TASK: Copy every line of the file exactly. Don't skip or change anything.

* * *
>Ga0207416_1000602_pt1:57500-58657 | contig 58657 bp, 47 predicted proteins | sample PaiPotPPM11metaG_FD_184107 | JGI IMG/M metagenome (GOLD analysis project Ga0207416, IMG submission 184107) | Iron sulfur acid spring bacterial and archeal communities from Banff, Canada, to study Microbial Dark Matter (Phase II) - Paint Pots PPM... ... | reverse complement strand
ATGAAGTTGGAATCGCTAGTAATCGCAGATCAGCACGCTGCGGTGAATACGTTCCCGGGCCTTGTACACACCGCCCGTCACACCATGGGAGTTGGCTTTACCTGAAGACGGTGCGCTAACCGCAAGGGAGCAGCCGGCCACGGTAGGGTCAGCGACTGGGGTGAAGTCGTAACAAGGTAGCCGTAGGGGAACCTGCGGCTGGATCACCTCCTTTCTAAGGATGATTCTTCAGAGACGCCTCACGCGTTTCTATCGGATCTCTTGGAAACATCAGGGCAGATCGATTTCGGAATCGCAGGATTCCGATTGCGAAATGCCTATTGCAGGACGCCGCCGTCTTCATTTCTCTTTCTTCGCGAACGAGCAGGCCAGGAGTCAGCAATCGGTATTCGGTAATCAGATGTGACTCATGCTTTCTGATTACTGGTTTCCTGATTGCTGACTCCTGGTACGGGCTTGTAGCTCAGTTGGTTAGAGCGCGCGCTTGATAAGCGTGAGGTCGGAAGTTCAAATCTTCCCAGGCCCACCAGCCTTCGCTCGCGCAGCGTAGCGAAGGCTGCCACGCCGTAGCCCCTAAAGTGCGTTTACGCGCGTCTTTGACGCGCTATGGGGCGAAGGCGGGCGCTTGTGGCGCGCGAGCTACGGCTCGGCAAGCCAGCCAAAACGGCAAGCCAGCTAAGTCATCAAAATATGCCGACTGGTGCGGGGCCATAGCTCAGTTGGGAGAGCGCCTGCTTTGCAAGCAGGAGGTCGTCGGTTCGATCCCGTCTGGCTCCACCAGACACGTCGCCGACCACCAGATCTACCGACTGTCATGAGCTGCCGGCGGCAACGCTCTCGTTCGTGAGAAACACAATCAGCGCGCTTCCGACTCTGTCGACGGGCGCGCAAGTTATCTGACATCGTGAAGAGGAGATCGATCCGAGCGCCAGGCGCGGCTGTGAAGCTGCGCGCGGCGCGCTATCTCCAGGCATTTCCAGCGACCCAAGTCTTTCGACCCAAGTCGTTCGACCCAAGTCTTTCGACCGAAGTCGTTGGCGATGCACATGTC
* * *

>Ga0207416_1000602_pt1:57500-58657 | contig 58657 bp, 47 predicted proteins | sample PaiPotPPM11metaG_FD_184107 | JGI IMG/M metagenome (GOLD analysis project Ga0207416, IMG submission 184107) | Iron sulfur acid spring bacterial and archeal communities from Banff, Canada, to study Microbial Dark Matter (Phase II) - Paint Pots PPM... ... | reverse complement strand
ATGAAGTTGGAATCGCTAGTAATCGCAGATCAGCACGCTGCGGTGAATACGTTCCCGGGCCTTGTACACACCGCCCGTCACACCATGGGAGTTGGCTTTACCTGAAGACGGTGCGCTAACCGCAAGGGAGCAGCCGGCCACGGTAGGGTCAGCGACTGGGGTGAAGTCGTAACAAGGTAGCCGTAGGGGAACCTGCGGCTGGATCACCTCCTTTCTAAGGATGATTCTTCAGAGACGCCTCACGCGTTTCTATCGGATCTCTTGGAAACATCAGGGCAGATCGATTTCGGAATCGCAGGATTCCGATTGCGAAATGCCTATTGCAGGACGCCGCCGTCTTCATTTCTCTTTCTTCGCGAACGAGCAGGCCAGGAGTCAGCAATCGGTATTCGGTAATCAGATGTGACTCATGCTTTCTGATTACTGGTTTCCTGATTGCTGACTCCTGGTACGGGCTTGTAGCTCAGTTGGTTAGAGCGCGCGCTTGATAAGCGTGAGGTCGGAAGTTCAAATCTTCCCAGGCCCACCAGCCTTCGCTCGCGCAGCGTAGCGAAGGCTGCCACGCCGTAGCCCCTAAAGTGCGTTTACGCGCGTCTTTGACGCGCTATGGGGCGAAGGCGGGCGCTTGTGGCGCGCGAGCTACGGCTCGGCAAGCCAGCCAAAACGGCAAGCCAGCTAAGTCATCAAAATATGCCGACTGGTGCGGGGCCATAGCTCAGTTGGGAGAGCGCCTGCTTTGCAAGCAGGAGGTCGTCGGTTCGATCCCGTCTGGCTCCACCAGACACGTCGCCGACCACCAGATCTACCGACTGTCATGAGCTGCCGGCGGCAACGCTCTCGTTCGTGAGAAACACAATCAGCGCGCTTCCGACTCTGTCGACGGGCGCGCAAGTTATCTGACATCGTGAAGAGGAGATCGATCCGAGCGCCAGGCGCGGCTGTGAAGCTGCGCGCGGCGCGCTATCTCCAGGCATTTCCAGCGACCCAAGTCTTTCGACCCAAGTCGTTCGACCCAAGTCTTTCGACCGAAGTCGTTGGCGATGCACATGTC